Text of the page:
Even with only 1 player interfering with your ability to get science cards, it's very hard to win with an all in science strategy, and the cards need to be dispersed between hands regardless. 3 sets does not give enough points for a winning score. You may not need a large number of additional points, but I've seen a number of games where someone got 3 sets and came in second or third due to a lack of other point sources. 4 sets should handily win you the game, but also mean that your opponents are awful.

If you go for 1 or 2 sets, you have a great deal more flexibility in getting other point sources than you do going for 3 or more sets, particularly in age 3. You need more additional points, but the additional flexibility is worth it, and the additional competition for other point sources will tend to lower your opponents' scores as well. This also leaves you in a position to react to someone else making a science play without automatically losing. Investing in science early allows you to play science later more profitably if the cards happen to line up for you to play additional science (and makes potentially dead hands valuable to you), but relying on that happening is poor play, and will lose you more games than it will win you.
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Blake Douglass
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Picon wrote:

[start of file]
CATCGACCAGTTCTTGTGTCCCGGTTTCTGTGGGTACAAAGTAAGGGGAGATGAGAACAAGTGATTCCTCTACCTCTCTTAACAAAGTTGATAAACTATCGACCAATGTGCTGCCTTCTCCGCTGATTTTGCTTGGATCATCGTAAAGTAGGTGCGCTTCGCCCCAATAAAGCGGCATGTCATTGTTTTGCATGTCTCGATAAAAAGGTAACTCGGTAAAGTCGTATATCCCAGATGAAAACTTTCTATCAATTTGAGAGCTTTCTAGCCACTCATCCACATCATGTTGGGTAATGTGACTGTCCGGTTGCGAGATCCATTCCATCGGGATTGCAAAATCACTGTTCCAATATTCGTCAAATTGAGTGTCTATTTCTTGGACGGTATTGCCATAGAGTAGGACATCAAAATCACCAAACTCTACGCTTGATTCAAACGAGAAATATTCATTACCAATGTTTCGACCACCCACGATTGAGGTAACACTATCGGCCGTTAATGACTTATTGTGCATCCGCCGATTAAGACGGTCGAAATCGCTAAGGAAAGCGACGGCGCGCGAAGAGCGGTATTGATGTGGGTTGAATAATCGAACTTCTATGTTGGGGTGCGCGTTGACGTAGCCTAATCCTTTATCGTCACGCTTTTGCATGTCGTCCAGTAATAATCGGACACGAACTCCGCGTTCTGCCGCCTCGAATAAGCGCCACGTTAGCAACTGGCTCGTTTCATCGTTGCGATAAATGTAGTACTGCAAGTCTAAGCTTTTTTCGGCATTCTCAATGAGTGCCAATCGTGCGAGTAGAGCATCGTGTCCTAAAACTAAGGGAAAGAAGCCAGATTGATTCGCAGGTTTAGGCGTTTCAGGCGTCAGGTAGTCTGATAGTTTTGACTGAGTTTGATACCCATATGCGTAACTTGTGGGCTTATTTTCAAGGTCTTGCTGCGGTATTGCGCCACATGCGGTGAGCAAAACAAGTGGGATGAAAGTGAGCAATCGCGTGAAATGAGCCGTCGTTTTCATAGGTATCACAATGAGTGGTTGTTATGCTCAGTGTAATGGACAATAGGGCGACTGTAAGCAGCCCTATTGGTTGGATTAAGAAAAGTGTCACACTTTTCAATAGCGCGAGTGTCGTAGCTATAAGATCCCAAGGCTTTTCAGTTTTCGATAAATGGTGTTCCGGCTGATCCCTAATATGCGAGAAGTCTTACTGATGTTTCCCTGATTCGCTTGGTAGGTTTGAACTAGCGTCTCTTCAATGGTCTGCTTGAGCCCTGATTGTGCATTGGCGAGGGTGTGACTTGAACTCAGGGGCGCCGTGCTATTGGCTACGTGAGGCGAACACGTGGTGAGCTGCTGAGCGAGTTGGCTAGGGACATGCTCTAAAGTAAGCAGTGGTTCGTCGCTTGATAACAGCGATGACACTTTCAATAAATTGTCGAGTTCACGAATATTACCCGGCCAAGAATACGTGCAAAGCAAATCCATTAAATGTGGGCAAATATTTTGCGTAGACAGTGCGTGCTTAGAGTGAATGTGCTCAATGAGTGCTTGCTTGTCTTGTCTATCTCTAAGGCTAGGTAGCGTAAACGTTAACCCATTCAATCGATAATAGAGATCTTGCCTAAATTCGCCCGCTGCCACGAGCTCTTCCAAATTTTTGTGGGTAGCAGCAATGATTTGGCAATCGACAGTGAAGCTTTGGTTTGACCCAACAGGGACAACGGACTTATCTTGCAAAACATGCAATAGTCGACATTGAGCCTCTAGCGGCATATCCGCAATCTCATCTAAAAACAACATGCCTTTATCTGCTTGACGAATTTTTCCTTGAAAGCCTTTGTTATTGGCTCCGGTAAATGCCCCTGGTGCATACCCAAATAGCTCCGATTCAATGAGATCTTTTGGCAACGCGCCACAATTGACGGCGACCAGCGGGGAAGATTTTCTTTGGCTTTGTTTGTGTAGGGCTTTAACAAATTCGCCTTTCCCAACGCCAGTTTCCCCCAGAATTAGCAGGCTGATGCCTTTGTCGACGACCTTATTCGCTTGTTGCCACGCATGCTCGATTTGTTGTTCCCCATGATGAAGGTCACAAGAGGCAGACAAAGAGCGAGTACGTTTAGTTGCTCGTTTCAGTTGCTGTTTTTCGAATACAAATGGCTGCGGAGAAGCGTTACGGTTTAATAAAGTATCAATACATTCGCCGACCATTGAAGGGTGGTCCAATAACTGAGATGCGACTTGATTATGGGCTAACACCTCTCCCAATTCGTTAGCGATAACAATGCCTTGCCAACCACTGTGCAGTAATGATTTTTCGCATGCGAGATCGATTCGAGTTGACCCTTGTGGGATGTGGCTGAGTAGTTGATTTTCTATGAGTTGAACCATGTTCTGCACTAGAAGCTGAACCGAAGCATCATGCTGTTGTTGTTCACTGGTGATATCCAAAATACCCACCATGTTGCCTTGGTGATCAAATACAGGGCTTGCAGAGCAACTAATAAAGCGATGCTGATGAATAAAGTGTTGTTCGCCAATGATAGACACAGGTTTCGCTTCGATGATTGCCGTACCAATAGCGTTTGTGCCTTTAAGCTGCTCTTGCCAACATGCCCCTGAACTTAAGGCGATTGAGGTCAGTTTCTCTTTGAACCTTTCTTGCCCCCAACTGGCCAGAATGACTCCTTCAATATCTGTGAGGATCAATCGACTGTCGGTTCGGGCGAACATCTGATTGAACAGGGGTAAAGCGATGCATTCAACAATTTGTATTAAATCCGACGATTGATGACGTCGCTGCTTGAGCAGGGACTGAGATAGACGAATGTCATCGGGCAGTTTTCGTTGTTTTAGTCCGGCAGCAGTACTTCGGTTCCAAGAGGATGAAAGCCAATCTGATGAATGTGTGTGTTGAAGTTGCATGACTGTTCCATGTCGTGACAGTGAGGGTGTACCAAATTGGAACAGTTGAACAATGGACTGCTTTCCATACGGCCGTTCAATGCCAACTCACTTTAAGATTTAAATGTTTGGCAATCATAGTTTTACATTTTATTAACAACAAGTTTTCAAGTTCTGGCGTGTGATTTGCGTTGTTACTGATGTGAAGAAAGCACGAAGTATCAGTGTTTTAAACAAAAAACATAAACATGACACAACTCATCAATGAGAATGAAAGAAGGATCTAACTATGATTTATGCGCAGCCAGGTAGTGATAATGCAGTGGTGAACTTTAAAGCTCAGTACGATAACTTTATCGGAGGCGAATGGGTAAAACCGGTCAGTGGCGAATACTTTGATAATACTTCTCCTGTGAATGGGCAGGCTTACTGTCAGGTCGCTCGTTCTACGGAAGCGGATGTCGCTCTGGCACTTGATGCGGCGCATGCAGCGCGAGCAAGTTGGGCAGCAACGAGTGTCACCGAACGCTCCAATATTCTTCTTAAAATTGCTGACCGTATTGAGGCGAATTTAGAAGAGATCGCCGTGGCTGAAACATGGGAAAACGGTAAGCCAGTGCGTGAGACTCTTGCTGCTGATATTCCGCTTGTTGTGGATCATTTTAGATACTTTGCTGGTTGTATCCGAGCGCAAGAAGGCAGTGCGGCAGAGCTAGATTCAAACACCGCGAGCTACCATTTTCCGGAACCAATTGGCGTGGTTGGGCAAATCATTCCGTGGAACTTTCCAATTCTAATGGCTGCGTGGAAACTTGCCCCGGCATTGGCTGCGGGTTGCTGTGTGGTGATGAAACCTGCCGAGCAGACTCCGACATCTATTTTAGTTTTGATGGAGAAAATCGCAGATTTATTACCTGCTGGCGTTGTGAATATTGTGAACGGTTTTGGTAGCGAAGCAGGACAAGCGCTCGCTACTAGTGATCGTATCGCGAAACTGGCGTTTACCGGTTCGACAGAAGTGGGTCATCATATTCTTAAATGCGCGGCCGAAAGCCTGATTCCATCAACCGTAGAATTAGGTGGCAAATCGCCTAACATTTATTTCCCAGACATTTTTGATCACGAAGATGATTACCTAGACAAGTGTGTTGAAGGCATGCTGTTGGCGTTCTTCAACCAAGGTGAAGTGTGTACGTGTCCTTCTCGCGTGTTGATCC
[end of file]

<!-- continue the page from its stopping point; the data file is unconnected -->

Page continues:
I love 3-player games in this one. But there's a catch in these games. Be the only player who goes green: you win. If there are two who go for greens, the third one wins.

So, basically, it's slightly more easy to stack up more greens in a 3-player game, as fewer players will have the chance to screw up with you. So, you might actually win with little understanding.


This is not true even in 5-7 player games. I have played a game where there was a single person going science in a 5 person game and I was the only one that seemed to notice, and I prevented them from completing their sets to the point where they had 4 of 2 symbols and 2 of the last symbol. I was not their neighbor and yet I alone ensured that the science player did not get the 4 sets required to guarantee victory. In fact, that player ended up getting 3rd. Going all out science only works if the cards are in the correct distribution, and if the other players spend only minimal effort to stop you from going science.

If ANYONE notices and attempts to stop you from getting all of the science cards, it could prevent you from securing the win. If only 1 person is trying to stop you from going science, it may not stop you completely, but it can still hinder you even in larger games.

In 3 player games, it is much easier for the other 2 players to prevent you from winning with all out science, and the correct card distribution is even more important, as there are no duplicates. This means that while, yes, it is potentially one of the highest scoring strategies, it is also one of the easiest to disrupt.
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Kevin Riddle

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I agree with Scott, scoring up is not that hard, just have everyone remember or write down the total ...
and done